George Washington was born on February 22, 1732 in Westmoreland County, Virginia, although he grew up near Fredericksburg. In his childhood and adolescence, he studied math and surveying. When he was 16, he went to live with his brother Lawrence in Mount Vernon.
George was scarred with Smallpox before the age of 20, but inherited his brother’s land (including Mt. Vernon) when he died in 1752.
Washington’s military career began in 1753, when he was sent into Ohio country during the French and Indian War to protect British interests in the area. In 1754, he battled the French and was forced to surrender Fort Necessity (near present-day Pittsburgh, Pennsylvania). He continued as an officer in Ohio country, and served under the British general Edward Braddock when their army was ambushed by the French in 1755. Once again, Washington tasted defeat after their surrender of Fort Duquesne to French forces. Luckily for the future United States, the French agreed to release him rather than keep him as a prisoner. He helped take Fort Duquesne back in 1758.
Washington was married to Martha Custis in 1759. He managed the family and estate until he took command of Virginia troops just before the American Revolution. He was made commander of the Continental Army on June 15, 1775. Washington, however, would struggle with a rag-tag army of volunteers and militia men. His armies were constantly low on supplies and food, and often times marched to battle without shoes. They were routed in a series of battles in and around New York City in 1776 and forced to retreat into Pennsylvania where he planned a strategic ambush. On Christmas night 1776, Washington and his men crossed the Delaware River and captured a band of 800-900 Hessian soldiers. Hessians were fearsome German mercenaries hired by the British as soldiers. The event came to be known as “Washington’s Crossing” and was successful in raising the morale of the entire army. The dramatic ambush would be called The Battle of Trenton.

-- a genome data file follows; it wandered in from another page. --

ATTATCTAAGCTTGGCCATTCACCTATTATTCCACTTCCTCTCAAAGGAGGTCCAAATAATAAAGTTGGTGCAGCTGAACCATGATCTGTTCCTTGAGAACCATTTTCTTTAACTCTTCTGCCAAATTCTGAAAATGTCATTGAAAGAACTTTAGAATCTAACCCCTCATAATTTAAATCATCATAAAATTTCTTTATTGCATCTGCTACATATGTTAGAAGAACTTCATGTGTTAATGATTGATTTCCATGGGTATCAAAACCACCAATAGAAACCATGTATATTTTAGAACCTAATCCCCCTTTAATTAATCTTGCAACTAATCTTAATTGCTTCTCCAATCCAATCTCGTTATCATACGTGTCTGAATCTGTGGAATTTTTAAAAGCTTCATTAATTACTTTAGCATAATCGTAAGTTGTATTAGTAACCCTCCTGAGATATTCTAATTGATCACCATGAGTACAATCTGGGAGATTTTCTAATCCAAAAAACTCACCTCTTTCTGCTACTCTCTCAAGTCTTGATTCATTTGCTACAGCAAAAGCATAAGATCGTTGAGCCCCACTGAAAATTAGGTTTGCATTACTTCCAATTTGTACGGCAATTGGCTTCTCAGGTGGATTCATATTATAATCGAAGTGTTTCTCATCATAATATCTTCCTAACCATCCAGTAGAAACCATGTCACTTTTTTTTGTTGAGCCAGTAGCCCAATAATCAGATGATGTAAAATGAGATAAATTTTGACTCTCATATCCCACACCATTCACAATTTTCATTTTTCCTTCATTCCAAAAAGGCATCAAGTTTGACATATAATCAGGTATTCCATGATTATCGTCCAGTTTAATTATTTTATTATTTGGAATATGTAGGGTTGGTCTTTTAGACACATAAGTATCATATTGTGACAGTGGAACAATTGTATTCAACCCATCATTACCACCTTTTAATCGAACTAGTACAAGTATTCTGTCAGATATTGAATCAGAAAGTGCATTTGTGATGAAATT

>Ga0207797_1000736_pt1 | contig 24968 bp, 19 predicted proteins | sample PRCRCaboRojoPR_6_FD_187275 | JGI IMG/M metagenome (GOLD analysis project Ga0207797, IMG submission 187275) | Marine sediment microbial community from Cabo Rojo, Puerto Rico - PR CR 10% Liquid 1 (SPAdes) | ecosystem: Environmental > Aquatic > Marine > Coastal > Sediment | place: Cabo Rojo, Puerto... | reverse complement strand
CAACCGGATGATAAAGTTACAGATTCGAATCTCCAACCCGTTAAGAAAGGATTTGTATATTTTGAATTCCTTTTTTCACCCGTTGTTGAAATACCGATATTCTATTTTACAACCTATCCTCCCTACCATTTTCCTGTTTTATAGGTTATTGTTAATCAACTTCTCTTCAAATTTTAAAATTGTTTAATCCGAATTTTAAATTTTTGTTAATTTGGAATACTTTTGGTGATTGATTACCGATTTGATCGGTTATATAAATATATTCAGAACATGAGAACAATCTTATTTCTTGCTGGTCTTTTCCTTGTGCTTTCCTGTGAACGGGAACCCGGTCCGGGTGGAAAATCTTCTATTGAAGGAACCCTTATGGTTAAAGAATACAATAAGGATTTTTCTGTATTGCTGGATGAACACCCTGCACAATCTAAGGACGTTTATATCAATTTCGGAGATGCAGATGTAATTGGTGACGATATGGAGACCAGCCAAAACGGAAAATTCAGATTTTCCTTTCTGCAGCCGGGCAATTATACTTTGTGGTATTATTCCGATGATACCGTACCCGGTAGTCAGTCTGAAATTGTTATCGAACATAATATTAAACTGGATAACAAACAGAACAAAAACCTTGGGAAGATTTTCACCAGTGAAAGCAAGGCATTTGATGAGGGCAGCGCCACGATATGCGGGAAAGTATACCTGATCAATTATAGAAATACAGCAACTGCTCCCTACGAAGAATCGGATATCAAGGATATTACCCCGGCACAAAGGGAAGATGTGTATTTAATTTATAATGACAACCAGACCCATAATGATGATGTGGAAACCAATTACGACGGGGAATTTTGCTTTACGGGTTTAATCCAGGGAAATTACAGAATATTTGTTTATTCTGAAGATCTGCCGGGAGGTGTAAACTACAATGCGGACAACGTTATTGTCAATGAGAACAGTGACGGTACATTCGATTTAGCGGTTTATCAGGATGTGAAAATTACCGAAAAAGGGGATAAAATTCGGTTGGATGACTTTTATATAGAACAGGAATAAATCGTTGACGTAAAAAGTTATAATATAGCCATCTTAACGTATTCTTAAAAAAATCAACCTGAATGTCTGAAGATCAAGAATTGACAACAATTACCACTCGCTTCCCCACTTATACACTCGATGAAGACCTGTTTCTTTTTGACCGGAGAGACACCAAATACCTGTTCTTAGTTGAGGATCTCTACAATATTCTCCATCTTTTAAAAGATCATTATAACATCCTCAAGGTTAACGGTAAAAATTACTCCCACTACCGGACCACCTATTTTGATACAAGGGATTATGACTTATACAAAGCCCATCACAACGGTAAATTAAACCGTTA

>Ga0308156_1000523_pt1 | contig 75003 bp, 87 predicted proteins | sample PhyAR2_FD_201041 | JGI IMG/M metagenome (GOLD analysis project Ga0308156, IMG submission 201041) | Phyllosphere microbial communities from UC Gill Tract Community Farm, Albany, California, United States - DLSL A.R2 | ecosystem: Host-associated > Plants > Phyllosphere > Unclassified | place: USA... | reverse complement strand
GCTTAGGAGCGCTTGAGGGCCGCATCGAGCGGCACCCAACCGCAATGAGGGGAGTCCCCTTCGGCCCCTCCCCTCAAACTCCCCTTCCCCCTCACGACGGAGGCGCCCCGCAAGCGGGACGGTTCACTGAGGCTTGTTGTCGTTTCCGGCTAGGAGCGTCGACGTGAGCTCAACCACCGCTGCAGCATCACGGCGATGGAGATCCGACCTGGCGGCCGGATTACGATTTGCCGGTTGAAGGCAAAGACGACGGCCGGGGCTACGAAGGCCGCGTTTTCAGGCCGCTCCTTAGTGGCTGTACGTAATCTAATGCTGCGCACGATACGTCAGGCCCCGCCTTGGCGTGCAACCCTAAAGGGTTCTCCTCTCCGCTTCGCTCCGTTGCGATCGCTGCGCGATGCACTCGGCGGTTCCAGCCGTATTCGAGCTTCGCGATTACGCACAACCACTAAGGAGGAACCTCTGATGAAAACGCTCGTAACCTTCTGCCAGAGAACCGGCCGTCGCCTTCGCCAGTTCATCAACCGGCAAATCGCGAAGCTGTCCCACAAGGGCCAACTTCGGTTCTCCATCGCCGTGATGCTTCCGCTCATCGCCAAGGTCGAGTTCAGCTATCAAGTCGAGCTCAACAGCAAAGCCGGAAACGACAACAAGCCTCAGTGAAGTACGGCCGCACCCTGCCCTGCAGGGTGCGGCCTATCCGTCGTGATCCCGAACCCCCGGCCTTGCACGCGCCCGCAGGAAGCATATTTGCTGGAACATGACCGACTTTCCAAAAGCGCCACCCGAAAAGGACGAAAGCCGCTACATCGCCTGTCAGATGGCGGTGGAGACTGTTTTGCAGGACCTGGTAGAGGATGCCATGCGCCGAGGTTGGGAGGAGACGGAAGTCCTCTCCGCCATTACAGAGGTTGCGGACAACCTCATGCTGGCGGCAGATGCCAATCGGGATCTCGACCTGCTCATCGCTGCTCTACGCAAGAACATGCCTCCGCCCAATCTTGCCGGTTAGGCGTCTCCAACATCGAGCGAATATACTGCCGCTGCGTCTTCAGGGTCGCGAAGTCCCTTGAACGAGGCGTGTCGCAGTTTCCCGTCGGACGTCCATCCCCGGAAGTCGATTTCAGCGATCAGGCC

Washington proved himself an excellent leader, and won several other decisive battles during the Revolution. In 1781, he helped to formulate the plan that eventually resulted in the defeat of the British army at Yorktown, Virginia and the British surrender. As an advocate of a federal government, Washington became chairman of the Constitutional Convention and helped in getting the Constitution ratified. In 1789, he was inaugurated as America’s first president after refusing to be coronated as king.
Washington was re-elected for a second term in 1792, but refused a third term. On December 14, 1799, seventeen days before the new century, Washington died of acute laryngitis or epiglottitis. Today, George Washington is probably the most honored individual in American history. Numerous cities, towns, highways, monuments, and parks bear his name. The capital of the United States is named after him. He was honored on the first American postage stamp, as well as on the quarter and one dollar bill. He even has a state named after him – Washington, although he never set foot there.